One important note: do not ask for more permissions than you need, you will have to justify all of them during the review process when you submit your extension, and this is yet another cause for rejection.

A minimal working extension

In order to demonstrate, just create a folder called extension with 3 files in it.


  "name": "My extension",
  "version": "0.0.1",
  "description": "A small test!",
  "manifest_version": 2,
  "minimum_chrome_version": "60",
  "background": {
    "scripts": ["background.js"]
  "content_scripts": [
      "run_at": "document_start",
      "matches": ["http://*/*", "https://*/*"],
      "js": ["content_script.js"]
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console.log('content script loaded')
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console.log('background script loaded')
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Now let’s load it in the browser!

Loading the extension

Now that we have a folder with our content scripts, background, and manifest, we can load it into our Browser.


For chrome, just go to chrome://extensions. First, activate the developer mode in the top right corner.

Developer mode toggle

The select ”Load Unpacked” on the top left.

Load unpacked button

It will prompt a file picker. Select the extension folder (the one containing the manifest.json file). Your extension is loaded and can be reloaded from this same page.

Note that if you have a background script associated with your extension, you will have a “Inspect views: background page” link. This opens the dev tools linked to your background script, allowing you to check the logs.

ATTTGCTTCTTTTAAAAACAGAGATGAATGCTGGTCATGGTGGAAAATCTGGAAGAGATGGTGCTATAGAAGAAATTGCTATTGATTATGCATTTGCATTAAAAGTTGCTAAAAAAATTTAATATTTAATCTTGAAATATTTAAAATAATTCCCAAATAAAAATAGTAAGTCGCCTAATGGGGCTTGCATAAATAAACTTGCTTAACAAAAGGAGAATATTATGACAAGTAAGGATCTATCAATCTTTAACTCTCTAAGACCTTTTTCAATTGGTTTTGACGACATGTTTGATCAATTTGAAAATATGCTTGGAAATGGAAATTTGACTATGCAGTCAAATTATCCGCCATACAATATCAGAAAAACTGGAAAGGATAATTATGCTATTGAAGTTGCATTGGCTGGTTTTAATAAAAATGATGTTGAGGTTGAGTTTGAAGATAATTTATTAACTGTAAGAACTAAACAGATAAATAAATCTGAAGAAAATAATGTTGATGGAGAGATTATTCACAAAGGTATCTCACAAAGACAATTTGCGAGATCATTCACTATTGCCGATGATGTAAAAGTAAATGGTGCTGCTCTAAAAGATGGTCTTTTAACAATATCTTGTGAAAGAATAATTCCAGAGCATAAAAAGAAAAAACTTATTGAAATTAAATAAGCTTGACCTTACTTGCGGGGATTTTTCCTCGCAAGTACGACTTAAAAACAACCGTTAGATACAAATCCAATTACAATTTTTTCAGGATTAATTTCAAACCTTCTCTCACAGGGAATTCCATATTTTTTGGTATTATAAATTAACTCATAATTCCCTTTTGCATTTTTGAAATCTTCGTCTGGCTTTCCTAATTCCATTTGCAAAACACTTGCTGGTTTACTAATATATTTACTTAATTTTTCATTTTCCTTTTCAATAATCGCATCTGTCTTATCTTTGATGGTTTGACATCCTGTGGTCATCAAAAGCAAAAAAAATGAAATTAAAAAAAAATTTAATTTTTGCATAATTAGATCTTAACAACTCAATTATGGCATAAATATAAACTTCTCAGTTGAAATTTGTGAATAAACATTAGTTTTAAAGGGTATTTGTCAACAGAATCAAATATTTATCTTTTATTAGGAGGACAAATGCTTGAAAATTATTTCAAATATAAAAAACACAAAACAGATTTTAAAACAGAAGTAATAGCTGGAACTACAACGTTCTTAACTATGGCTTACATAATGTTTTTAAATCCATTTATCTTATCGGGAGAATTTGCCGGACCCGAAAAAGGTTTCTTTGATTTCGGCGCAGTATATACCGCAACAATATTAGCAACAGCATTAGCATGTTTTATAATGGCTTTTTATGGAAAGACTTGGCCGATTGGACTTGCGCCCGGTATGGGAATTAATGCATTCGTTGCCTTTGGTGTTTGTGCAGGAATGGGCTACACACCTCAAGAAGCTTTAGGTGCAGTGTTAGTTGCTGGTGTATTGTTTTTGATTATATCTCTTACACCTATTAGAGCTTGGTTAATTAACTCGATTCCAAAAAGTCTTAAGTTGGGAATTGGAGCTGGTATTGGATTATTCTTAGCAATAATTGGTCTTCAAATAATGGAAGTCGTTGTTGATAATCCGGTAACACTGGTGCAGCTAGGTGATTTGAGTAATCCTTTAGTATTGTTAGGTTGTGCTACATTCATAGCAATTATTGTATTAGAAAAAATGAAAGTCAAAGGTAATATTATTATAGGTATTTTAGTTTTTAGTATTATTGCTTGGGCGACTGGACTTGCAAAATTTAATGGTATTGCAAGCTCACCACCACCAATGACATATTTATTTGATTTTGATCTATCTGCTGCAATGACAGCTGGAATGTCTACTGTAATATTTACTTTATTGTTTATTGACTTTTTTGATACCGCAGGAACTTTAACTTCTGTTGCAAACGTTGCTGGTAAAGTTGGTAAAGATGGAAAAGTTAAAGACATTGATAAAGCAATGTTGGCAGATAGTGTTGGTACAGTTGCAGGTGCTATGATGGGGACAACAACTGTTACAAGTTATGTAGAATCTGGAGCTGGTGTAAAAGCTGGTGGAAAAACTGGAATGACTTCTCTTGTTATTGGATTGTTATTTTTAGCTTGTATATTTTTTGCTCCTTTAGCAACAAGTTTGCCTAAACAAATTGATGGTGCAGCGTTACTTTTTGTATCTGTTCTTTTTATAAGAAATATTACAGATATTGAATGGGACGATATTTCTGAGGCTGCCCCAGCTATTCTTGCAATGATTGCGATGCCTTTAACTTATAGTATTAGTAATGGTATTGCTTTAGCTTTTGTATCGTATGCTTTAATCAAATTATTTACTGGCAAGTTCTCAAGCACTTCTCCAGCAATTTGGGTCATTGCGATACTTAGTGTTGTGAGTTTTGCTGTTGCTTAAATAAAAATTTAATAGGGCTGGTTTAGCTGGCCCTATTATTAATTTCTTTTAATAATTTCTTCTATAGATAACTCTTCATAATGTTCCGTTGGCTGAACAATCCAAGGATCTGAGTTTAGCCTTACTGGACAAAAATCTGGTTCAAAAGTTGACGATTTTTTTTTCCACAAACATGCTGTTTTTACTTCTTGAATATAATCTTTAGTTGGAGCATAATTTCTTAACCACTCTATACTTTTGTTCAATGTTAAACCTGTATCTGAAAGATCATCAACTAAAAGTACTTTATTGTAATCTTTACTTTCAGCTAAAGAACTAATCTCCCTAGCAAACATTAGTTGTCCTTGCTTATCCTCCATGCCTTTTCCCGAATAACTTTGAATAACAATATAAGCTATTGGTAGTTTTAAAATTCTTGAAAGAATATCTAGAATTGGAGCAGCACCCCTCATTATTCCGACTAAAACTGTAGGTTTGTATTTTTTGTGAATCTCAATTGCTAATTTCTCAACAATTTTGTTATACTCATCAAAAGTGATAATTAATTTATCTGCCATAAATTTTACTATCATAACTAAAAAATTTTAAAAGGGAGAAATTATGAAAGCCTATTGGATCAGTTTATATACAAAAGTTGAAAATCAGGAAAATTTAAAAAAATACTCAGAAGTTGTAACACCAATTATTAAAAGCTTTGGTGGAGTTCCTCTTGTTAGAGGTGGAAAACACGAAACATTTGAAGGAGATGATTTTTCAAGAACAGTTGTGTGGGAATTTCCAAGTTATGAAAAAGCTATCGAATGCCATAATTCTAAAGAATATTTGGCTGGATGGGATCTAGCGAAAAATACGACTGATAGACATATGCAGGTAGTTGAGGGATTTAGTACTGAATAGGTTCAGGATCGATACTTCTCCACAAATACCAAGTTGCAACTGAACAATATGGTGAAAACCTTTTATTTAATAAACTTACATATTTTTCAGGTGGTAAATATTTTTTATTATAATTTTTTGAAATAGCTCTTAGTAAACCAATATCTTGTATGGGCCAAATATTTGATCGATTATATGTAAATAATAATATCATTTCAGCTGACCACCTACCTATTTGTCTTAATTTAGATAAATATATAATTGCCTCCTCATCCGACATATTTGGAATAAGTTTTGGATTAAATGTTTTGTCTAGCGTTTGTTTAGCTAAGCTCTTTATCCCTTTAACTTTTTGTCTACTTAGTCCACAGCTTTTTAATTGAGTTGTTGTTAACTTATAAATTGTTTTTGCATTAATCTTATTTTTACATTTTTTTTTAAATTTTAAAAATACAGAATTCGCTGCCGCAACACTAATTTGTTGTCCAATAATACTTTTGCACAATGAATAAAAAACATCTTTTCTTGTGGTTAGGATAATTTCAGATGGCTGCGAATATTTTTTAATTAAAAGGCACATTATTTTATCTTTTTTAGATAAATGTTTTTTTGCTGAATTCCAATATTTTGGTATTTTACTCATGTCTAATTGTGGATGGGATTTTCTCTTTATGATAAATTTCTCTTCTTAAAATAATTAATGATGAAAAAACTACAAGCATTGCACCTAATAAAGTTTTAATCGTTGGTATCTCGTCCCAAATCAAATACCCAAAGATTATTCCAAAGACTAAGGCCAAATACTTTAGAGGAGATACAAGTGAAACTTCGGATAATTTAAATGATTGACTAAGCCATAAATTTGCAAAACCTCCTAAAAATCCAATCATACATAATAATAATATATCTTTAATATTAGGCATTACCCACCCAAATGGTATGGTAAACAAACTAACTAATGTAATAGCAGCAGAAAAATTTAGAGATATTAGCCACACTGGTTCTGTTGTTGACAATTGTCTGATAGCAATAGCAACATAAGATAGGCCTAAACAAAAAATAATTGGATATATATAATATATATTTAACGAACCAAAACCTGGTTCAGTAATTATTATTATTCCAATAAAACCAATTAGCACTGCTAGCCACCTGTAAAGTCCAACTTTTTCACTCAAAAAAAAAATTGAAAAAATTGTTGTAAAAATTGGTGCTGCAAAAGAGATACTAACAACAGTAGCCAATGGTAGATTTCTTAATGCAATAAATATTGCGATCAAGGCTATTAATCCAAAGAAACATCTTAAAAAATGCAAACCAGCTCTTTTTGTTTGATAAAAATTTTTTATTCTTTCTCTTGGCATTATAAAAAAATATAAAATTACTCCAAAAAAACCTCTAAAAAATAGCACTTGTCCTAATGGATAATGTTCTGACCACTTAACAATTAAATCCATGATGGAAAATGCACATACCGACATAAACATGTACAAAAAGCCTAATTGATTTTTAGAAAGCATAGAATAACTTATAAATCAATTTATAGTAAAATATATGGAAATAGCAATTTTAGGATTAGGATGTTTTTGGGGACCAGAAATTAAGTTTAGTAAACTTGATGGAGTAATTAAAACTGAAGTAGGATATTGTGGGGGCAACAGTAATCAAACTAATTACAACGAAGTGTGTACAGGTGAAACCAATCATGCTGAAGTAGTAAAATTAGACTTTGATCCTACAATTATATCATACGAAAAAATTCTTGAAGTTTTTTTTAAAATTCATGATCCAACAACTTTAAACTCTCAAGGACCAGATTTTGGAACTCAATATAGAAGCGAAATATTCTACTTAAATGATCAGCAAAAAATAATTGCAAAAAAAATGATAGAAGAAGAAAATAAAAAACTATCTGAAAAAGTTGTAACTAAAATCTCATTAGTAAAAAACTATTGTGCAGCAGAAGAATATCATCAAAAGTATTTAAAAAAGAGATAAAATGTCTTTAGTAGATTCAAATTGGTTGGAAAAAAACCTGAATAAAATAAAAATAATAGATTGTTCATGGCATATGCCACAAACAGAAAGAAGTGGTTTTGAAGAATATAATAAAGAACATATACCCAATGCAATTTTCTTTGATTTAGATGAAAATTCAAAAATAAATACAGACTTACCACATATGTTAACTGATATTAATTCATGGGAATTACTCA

Access the background page

Now every time you will edit a file and want to reload the extension, you can click the reload button:

Extension reload button


For Firefox, it’s as easy. Just go to the about:debugging page, click on “This Firefox”:

This Firefox button

Then click “Load temporary addon”:

Load temporary addon button

In the same way as for Chrome you will be prompted for a file. Select the manifest file (not the folder) and your extension will be loaded.

You will have access to a “Inspect button” granting you access to the devtools of the background page.

The inspect button

The result

In both cases, when inspecting the background script, you will see “background script loaded” appear in the console, and on every page you visit, you will see “content script loaded”, as if it was part of the website code.

Going further

In my case, I went with using TypeScript, which required me to transpile my code to generate what we described before, and use Webpack to generate the different script files. You can find the resulting code here.

To get started faster, you can find a lot of resources with ready to use repositories, such as chrome-extension-typescript-starter for TypeScript. It’s a good way to get started quickly.


We just deep dived into how to setup and test a browser extension. In the next post, we’ll start implementing some real features! Feel free to follow me here if you want to check the next one when it's out:

qmenoret image

Photo by Ricardo Gomez Angel on Unsplash